ISO insert nomenclature – Part 1
ISO insert: analysis of insert shape, nose angles and fastening systems
First of all, I would like to remind you that you can download the scheme of the ISO insert nomenclature. Keep it handy during today’s lesson and the next one, by clicking on the icon at the bottom right of the video. It will also come in handy on the machine.
In today’s lesson we looked at the first part of the ISO insert nomenclature for mechanically fixed inserts. To be precise we looked at the first 4 letters.
The first letter of the code is perhaps the most important one, that is the one that every turner must surely know because it defines the shape of the insert. In this lesson we have seen them all, although as we have said, in reality the most common shapes are as follows:
As we said in the lesson, the choice of shape influences the strength of the insert and its versatility in making profiles.
Among the various shapes, we find exactly in the centre the C and W shapes. Both have an angle between the cutting edges of 80° and both, for one reason or another, are among the most popular.
C and W in comparison
Let’s take a closer look at some practical aspects of the C and W shape inserts. Let’s compare them on the assumption that they have the same nose radius, the same solid carbide grade and identical chipbreaker geometry.
C and W have different shapes – the first trigonal and the second rhomboidal – but both, once placed on the respective tool, tackle the machining with the same 95° tool cutting edge angle and therefore with a 5° lead angle. From the point of view of versatility, so the number of possible operations, both tools would be similar. Therefore they would be able to carry out the exact same machining operations for us operators: turning of various types, shouldering, chamfers and radius.
So which one are we going to use?
First of all, let’s start by counting the number of cutting edges useful for our machining; the trigonal insert with its 6 cutting edges would be the master. The more cutting edges, the more pieces produced. Moreover, since the purchase cost of both inserts would be the same, the cost per cutting edge would be considerably in favour of the W-type insert; therefore, it will be cheaper per cutting edge. The W-type insert would definitely be the winner so far.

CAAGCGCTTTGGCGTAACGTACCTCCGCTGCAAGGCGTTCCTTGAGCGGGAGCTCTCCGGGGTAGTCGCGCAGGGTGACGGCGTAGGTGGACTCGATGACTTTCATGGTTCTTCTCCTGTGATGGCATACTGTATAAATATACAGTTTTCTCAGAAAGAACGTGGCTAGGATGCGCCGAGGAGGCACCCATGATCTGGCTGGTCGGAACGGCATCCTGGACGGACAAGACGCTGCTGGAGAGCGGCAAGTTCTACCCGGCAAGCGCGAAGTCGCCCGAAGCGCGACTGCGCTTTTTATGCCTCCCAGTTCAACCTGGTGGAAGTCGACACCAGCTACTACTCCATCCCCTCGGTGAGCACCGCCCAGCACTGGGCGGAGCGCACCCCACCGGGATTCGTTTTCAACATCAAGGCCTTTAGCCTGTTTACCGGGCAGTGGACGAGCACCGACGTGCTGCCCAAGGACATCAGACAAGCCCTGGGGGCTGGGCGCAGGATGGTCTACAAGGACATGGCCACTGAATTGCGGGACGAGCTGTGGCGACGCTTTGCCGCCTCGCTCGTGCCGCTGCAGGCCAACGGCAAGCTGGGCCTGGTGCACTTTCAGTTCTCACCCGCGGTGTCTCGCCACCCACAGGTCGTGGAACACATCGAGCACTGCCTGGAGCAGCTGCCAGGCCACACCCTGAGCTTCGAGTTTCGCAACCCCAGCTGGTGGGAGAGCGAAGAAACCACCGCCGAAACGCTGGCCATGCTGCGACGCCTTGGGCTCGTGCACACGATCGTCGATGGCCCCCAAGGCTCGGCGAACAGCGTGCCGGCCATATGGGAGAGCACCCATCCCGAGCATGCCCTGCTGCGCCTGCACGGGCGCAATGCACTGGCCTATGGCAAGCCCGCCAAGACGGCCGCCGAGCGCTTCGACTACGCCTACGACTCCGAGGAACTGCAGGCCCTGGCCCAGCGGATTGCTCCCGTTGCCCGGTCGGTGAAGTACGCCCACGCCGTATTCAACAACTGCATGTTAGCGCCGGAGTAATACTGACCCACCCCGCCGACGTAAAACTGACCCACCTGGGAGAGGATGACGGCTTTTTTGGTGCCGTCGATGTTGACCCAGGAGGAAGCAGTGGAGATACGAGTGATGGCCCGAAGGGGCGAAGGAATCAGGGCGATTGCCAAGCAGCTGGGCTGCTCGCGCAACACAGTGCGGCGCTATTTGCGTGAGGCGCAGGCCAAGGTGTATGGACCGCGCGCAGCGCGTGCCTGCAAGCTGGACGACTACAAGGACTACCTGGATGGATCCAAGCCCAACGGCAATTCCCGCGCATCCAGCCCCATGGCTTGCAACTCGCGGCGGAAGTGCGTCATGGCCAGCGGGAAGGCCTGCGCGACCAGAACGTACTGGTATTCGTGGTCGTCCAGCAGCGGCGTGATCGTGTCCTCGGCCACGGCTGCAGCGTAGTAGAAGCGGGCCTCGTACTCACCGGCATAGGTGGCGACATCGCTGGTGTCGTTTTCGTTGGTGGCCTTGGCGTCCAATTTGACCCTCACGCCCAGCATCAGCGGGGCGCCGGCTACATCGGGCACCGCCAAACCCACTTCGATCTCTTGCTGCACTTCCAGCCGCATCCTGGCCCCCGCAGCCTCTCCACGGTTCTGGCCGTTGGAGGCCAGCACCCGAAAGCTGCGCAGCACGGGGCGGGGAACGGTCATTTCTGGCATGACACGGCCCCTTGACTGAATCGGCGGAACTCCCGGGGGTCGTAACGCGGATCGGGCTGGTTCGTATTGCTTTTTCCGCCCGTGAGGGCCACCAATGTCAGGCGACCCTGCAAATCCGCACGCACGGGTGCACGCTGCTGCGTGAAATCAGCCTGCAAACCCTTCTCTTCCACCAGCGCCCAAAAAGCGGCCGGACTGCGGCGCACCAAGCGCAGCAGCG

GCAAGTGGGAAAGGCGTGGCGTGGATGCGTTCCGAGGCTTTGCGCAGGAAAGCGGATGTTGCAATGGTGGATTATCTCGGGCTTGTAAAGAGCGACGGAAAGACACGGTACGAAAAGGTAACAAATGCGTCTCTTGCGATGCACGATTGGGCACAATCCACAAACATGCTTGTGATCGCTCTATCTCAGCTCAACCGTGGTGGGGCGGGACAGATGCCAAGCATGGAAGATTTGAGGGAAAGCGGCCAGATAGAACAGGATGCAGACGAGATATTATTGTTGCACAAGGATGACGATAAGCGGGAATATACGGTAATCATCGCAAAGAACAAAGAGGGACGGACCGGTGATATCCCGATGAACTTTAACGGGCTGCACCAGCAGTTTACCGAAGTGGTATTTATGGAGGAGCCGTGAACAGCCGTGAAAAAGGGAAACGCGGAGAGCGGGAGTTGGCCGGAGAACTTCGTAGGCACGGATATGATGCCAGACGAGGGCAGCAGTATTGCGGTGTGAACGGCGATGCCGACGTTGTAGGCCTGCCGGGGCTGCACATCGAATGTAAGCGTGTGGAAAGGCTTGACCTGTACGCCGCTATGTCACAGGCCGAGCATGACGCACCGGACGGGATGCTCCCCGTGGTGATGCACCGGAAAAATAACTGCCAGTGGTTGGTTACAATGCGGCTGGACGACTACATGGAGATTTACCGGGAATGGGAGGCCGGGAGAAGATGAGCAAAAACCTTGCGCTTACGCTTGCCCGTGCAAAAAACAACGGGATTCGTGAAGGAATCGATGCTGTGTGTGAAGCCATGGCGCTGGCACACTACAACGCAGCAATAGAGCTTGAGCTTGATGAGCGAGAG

But does this way of thinking fit well with our chip volume and productivity? Is this really the most economical way? Of course, we would say yes if we stopped at this level. But we like to go into each topic in depth, so let’s think about it.
Look at how the inserts are mounted on their respective tools; we should notice that the W-shaped insert would offer a slot with a more open contact angle due to its shape.
The C-type insert, on the other hand, has a much better positioning from this point of view, since two of its sides are all positioned in the insert slot. This aspect becomes important when we have to start using the inserts in roughing operations when depth of cut and feed rates are high. The fact of having better stability in the case of the C insert is a fundamental advantage for cutting edge life and machining success.
It is probable that the W-type insert will fail when heavily loaded due to the micro-vibrations created by the precarious fixing. Consequently, it is no longer so certain that we can use all 3 of its cutting edges, contrary to what happens with the C-shaped insert where we can certainly use both cutting edges.
In our opinion, it should be used, for example, on machines where the working data are not so demanding. Its operations could be finishing and semi-finishing on materials that are not particularly difficult to machine.
Because of its versatility and not only because of the number of operations it can perform but also because of the number of possible applications, from roughing to finishing, the C-type insert is undoubtedly the most widely sold and used insert in machine shops all over the world. It could be said that the C shape combined with its 95° lead angle has made the fortune not only of the insert manufacturers but also of us operators and workshop technicians, who have solved many problems with the use of this tool. In addition, the C shape placed on a different tool with a different lead angle would have a way of working with the so-called 100° recovery angle.
In this way, the C-type insert would have 4 cutting edges instead of 2, making it one of the most affordable inserts.
Used with recovery angles, it would certainly not be able to perform countless movements on the workpiece or remove large amounts of material. But within its field of application it would remain useful, also because the recovery angle assumes that the insert works at an angle between the cutting edges of 100°, so it is also very strong.
This solution is successfully used in various sectors, for example when machining the surfaces of forged parts, roughing eccentric components where the interrupted cut affects the life of the insert. The first cut is often made in this way in order to improve and optimise production costs.